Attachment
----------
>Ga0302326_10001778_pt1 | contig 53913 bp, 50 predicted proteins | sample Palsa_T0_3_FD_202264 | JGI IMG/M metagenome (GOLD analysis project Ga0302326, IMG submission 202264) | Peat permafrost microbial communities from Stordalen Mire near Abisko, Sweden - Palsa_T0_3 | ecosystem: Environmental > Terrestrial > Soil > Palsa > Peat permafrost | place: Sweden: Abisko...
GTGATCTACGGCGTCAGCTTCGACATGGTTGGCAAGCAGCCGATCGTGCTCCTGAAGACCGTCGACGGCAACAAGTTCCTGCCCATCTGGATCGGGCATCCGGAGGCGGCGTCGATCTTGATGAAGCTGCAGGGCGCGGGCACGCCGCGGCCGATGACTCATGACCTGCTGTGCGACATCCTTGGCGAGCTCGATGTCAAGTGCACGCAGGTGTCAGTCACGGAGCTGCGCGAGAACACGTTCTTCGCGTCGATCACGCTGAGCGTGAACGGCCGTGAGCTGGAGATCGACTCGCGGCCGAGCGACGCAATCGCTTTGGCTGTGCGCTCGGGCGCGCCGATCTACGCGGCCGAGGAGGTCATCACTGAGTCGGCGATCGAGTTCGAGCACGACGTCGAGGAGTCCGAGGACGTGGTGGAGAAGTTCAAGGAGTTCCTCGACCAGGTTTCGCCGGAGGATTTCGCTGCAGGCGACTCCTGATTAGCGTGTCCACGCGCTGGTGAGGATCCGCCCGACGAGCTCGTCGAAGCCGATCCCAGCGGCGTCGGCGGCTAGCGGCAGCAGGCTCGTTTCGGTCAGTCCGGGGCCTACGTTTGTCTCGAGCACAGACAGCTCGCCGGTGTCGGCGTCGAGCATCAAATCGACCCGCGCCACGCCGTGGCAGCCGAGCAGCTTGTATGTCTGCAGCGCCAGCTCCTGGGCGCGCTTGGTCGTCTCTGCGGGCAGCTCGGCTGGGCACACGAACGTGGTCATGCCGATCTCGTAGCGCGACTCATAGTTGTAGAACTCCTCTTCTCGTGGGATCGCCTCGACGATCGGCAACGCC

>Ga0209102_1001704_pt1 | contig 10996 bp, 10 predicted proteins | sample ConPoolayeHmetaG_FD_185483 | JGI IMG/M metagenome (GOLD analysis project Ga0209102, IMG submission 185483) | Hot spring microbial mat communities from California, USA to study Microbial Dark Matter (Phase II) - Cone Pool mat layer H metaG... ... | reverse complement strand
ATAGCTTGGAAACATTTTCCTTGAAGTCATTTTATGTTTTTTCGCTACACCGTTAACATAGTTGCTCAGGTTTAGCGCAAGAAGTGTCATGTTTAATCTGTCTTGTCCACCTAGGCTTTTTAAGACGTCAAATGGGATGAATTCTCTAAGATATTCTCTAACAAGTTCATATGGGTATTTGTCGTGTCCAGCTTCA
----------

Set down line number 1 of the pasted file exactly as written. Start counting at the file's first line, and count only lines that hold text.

>Ga0302326_10001778_pt1 | contig 53913 bp, 50 predicted proteins | sample Palsa_T0_3_FD_202264 | JGI IMG/M metagenome (GOLD analysis project Ga0302326, IMG submission 202264) | Peat permafrost microbial communities from Stordalen Mire near Abisko, Sweden - Palsa_T0_3 | ecosystem: Environmental > Terrestrial > Soil > Palsa > Peat permafrost | place: Sweden: Abisko...